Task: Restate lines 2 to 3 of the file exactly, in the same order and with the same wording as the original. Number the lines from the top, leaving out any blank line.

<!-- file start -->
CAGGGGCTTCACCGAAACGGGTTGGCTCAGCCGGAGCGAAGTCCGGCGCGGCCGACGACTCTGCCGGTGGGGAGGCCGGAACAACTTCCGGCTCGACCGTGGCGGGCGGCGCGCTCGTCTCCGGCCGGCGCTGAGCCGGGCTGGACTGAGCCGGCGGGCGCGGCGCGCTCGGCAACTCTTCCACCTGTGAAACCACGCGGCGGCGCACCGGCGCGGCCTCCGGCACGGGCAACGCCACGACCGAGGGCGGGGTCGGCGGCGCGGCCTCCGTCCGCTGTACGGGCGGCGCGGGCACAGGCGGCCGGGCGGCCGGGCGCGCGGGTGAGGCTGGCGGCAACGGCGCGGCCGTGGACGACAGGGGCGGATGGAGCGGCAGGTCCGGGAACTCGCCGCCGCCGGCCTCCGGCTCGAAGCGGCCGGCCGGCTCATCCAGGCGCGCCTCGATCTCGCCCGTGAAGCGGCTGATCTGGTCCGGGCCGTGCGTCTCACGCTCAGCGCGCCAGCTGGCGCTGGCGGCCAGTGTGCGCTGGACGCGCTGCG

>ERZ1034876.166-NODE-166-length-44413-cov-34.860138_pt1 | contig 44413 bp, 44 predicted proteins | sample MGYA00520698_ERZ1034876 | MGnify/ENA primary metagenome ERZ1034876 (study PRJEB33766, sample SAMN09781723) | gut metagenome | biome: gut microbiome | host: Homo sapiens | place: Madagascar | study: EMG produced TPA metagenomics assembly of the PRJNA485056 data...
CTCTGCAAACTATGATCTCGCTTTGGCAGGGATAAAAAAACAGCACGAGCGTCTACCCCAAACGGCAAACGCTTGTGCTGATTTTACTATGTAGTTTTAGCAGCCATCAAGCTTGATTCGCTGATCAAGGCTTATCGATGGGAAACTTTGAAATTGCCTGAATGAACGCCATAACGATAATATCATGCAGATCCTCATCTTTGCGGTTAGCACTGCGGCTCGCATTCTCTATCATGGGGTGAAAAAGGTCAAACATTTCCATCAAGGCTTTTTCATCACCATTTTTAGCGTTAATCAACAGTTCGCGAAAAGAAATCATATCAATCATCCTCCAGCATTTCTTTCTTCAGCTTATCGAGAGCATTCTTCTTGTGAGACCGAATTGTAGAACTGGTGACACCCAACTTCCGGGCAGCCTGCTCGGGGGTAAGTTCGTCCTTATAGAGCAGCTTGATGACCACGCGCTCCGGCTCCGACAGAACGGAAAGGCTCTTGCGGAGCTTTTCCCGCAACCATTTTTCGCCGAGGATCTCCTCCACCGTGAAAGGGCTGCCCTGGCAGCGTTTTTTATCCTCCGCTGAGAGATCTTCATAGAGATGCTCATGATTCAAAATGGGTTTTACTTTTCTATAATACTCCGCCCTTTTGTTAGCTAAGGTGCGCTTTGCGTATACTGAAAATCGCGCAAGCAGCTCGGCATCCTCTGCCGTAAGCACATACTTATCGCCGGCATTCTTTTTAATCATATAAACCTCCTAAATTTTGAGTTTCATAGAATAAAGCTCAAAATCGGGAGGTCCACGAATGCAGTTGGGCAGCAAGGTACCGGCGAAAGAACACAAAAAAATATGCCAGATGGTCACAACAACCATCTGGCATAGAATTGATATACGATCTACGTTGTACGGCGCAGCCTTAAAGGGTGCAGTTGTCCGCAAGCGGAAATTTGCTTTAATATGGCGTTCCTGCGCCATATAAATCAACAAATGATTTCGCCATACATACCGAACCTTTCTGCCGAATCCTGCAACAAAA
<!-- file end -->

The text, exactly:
>ERZ1034876.166-NODE-166-length-44413-cov-34.860138_pt1 | contig 44413 bp, 44 predicted proteins | sample MGYA00520698_ERZ1034876 | MGnify/ENA primary metagenome ERZ1034876 (study PRJEB33766, sample SAMN09781723) | gut metagenome | biome: gut microbiome | host: Homo sapiens | place: Madagascar | study: EMG produced TPA metagenomics assembly of the PRJNA485056 data...
CTCTGCAAACTATGATCTCGCTTTGGCAGGGATAAAAAAACAGCACGAGCGTCTACCCCAAACGGCAAACGCTTGTGCTGATTTTACTATGTAGTTTTAGCAGCCATCAAGCTTGATTCGCTGATCAAGGCTTATCGATGGGAAACTTTGAAATTGCCTGAATGAACGCCATAACGATAATATCATGCAGATCCTCATCTTTGCGGTTAGCACTGCGGCTCGCATTCTCTATCATGGGGTGAAAAAGGTCAAACATTTCCATCAAGGCTTTTTCATCACCATTTTTAGCGTTAATCAACAGTTCGCGAAAAGAAATCATATCAATCATCCTCCAGCATTTCTTTCTTCAGCTTATCGAGAGCATTCTTCTTGTGAGACCGAATTGTAGAACTGGTGACACCCAACTTCCGGGCAGCCTGCTCGGGGGTAAGTTCGTCCTTATAGAGCAGCTTGATGACCACGCGCTCCGGCTCCGACAGAACGGAAAGGCTCTTGCGGAGCTTTTCCCGCAACCATTTTTCGCCGAGGATCTCCTCCACCGTGAAAGGGCTGCCCTGGCAGCGTTTTTTATCCTCCGCTGAGAGATCTTCATAGAGATGCTCATGATTCAAAATGGGTTTTACTTTTCTATAATACTCCGCCCTTTTGTTAGCTAAGGTGCGCTTTGCGTATACTGAAAATCGCGCAAGCAGCTCGGCATCCTCTGCCGTAAGCACATACTTATCGCCGGCATTCTTTTTAATCATATAAACCTCCTAAATTTTGAGTTTCATAGAATAAAGCTCAAAATCGGGAGGTCCACGAATGCAGTTGGGCAGCAAGGTACCGGCGAAAGAACACAAAAAAATATGCCAGATGGTCACAACAACCATCTGGCATAGAATTGATATACGATCTACGTTGTACGGCGCAGCCTTAAAGGGTGCAGTTGTCCGCAAGCGGAAATTTGCTTTAATATGGCGTTCCTGCGCCATATAAATCAACAAATGATTTCGCCATACATACCGAACCTTTCTGCCGAATCCTGCAACAAAA